You know, I think I’ve had a backyard garden almost every year of my life. I love gardening and I love fresh vegetables. But many today did not grow up with a gardening heritage. They have always depended on the grocery store for their fresh produce, and this year they seem to be in short supply; at least that’s what many of our customers are telling us.
I order most of my seeds each year from an heirloom seed company I’ve used for a number of years and have never had trouble getting all I wanted/needed. But this year as I started to plant, I noticed that there was one favorite that I had forgotten. So, I got online and tried to order, only to find they were out of that seed. I was surprised, so I called them and asked what the problem was. They said that so many people have concerns about our food supply that they have been ordering seeds in record amounts, planning to grow their own.
We’ve had a number of customers state that they do not have either experience or know how to garden nor a place for a garden. So, I came up with four viable alternatives to share with our listeners.
- Container gardening. Literally, all you need is a container, some soil and some seeds. You can grow an abundance of produce is a relatively small space. My sister lives in an apartment and has only a 5’X6’ balcony, but it’s room for one chair and over a dozen different sizes of pretty pots. She grows a lot. And stuff grows in ugly pots like tin cans and soup cans as well as in the pretty ones. And when in the past I’ve done container gardening, I didn’t adhere to the spacings listed on the seed pouches. The packet may have said plant one seed every 6”, but neither I nor my plants seemed to mind touching each other. I had a friend who planted everything she needed for salads in a half whiskey barrel and kept it going spring through fall. When she picked one thing, she just put in a couple more seeds!
- Backyard gardening. Turn over whatever size plot of soil you want to plant, add some compost (usually available from your city – call around – at no cost if you’ll go pick it up (by the tub, or bucket, or pickup truck load), or a bag or two from the local home decor shop. Spread it on top of the area you turned over, turn it all over again to incorporate it, water it, and let it set till you’re ready to plant.
- Raised beds. Same as above, except start by putting in something for height (wood, concrete, stones, cinder blocks, etc.). Fill it with soil and compost and plant. Stray bales may also be used. Either just put composted dirt on the top of them or arrange the bales in a square or a rectangle and fill the space with the composted dirt. When the growing season is over, the bale will be partially decomposed and will add nutrients to the soil for successive plantings. You’ll be amazed with the quantity of produce you can grow in this small space!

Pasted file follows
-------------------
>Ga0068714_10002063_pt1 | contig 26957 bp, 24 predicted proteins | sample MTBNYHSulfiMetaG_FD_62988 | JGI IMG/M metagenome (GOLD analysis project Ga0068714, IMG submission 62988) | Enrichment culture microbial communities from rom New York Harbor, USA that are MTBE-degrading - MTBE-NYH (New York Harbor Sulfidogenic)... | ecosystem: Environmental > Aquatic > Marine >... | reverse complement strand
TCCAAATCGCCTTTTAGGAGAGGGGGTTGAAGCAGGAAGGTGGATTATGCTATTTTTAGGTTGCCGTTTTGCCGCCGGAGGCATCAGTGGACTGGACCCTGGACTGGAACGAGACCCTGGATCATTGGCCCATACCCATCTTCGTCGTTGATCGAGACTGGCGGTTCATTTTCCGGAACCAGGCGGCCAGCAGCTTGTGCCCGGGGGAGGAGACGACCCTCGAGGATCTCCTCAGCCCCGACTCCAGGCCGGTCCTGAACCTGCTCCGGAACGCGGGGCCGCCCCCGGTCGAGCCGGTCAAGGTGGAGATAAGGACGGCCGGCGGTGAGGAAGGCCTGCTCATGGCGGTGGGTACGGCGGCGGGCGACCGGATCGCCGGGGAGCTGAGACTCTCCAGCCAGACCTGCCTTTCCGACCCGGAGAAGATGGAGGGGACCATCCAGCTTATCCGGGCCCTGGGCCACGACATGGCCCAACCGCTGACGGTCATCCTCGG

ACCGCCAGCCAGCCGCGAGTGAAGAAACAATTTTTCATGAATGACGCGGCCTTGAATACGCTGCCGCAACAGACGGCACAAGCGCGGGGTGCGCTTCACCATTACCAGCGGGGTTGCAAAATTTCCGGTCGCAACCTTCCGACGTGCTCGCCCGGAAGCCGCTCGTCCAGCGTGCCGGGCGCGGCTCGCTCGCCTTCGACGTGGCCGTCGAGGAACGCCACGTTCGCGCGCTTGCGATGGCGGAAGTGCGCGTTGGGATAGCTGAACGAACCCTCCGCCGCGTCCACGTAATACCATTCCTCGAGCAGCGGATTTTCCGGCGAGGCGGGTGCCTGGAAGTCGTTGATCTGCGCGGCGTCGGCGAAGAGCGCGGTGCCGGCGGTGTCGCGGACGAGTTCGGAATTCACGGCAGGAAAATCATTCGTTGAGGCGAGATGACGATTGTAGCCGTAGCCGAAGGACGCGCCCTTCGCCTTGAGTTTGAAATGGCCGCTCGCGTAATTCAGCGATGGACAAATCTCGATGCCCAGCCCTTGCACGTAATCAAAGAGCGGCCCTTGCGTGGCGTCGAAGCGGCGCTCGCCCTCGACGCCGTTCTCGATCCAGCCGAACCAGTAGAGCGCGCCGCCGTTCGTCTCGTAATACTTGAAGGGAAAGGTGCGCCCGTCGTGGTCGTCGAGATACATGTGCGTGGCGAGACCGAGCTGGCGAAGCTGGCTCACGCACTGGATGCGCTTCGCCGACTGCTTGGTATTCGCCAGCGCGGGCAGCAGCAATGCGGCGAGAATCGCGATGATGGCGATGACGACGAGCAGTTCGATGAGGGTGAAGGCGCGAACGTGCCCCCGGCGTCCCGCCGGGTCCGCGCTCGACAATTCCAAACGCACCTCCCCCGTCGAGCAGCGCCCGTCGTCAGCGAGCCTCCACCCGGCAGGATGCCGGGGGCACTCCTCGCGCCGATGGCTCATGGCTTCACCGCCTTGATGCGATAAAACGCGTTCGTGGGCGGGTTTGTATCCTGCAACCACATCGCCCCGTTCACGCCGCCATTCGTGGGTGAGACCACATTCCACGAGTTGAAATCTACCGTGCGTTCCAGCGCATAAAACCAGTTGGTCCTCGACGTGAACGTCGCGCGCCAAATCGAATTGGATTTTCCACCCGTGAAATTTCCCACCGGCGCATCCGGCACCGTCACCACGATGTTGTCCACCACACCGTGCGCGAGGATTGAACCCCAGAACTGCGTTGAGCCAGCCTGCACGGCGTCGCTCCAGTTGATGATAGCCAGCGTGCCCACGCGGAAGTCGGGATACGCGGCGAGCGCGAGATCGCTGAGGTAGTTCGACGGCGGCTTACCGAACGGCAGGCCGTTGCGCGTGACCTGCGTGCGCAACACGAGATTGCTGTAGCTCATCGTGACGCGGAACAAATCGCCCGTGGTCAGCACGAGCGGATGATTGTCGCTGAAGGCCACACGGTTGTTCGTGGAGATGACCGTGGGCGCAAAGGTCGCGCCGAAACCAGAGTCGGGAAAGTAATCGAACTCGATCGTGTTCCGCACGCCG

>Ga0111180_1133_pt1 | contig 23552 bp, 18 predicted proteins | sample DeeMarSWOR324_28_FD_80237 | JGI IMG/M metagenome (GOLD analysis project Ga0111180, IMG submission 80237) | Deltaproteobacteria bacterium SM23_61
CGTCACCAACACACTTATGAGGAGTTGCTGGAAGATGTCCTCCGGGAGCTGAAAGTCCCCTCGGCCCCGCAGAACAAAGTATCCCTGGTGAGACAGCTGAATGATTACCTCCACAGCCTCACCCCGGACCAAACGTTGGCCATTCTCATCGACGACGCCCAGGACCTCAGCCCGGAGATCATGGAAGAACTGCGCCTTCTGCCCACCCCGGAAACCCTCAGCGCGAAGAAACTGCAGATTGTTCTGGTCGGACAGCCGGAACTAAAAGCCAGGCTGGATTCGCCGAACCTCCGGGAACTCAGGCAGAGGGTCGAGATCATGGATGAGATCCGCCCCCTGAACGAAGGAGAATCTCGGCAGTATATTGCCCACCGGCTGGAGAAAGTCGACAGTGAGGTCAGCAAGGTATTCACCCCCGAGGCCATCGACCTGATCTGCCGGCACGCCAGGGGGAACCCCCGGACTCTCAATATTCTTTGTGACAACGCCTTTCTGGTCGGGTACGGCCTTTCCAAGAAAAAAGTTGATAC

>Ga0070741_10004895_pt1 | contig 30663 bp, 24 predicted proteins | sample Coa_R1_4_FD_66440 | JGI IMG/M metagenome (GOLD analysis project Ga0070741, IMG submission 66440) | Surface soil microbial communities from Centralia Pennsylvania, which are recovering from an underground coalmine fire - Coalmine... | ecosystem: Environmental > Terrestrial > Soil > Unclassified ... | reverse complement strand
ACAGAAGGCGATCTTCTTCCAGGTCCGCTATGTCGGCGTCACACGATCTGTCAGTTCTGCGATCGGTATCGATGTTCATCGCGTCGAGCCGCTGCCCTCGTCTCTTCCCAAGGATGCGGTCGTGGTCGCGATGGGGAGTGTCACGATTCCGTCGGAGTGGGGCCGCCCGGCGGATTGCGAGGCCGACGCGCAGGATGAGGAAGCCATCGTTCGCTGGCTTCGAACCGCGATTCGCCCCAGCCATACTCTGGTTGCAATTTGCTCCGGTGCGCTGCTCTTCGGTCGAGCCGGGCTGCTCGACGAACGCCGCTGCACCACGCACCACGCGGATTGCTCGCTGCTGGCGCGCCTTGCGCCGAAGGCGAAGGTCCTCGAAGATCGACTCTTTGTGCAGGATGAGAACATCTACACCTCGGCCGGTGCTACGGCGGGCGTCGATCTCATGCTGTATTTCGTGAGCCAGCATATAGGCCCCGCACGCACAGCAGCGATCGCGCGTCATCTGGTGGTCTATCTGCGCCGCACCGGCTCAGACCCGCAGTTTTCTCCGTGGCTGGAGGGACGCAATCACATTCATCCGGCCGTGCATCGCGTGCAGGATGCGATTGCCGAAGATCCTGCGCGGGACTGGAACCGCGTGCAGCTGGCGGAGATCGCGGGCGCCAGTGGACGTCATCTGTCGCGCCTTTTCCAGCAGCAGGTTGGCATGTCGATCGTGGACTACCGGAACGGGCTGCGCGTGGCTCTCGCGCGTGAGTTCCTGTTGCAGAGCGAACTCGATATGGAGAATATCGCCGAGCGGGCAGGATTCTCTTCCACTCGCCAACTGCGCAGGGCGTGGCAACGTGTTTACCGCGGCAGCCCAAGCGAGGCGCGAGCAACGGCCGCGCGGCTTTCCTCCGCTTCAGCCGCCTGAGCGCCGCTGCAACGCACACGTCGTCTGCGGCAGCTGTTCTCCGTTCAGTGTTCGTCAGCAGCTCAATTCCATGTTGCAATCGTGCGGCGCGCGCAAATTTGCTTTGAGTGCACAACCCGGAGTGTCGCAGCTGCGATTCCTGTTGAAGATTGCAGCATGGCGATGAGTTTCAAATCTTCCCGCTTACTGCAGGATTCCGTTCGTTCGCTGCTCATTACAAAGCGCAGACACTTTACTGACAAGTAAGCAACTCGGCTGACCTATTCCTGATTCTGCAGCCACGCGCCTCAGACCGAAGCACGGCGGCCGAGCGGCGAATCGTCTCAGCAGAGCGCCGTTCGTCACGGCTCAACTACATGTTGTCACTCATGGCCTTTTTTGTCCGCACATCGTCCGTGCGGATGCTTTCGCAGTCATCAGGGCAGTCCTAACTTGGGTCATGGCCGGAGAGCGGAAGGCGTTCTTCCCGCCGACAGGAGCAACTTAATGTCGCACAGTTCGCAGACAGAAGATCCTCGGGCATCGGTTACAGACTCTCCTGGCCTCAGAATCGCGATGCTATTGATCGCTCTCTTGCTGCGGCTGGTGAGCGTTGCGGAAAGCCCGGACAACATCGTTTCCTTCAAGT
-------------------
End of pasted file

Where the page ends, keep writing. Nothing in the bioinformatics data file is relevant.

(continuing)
- Chip gardens. Companies who trim trees run them through a chipper and have to pay the city dumps for the privilege of dumping them there. There’s a tape online called “Back to Eden” that gives a fuller description, but basically you turn the soil, cover it with newspaper (or something like it) to keep the weeds from growing through, put some dirt on it, and then put some chips – free from tree trimmers – and wait for planting time. Add a couple of inches of chips each year and in no time, you’ll have a very lush garden area.
We recognize that backyard gardening is a dying art, so a buddy of mine and I are considering putting together a “beginning gardener” class in the August/September time frame to let some folks get be ready for next year’s spring gardening. Let us know if you’re interested. If we have enough interest, we’ll do it.
I garden and we can and preserve produce each year. Join me, and you too can control the quality and variety of foods you eat! Good health and God’s blessings!
- For more information, contact Naturopathic Doctor Randy Lee, owner of The Health Patch at 1024 S. Douglas Blvd, Midwest City, at 405-736-1030 or e-mail pawpaw@TheHealthPatch.com or visit TheHeathPatch.com.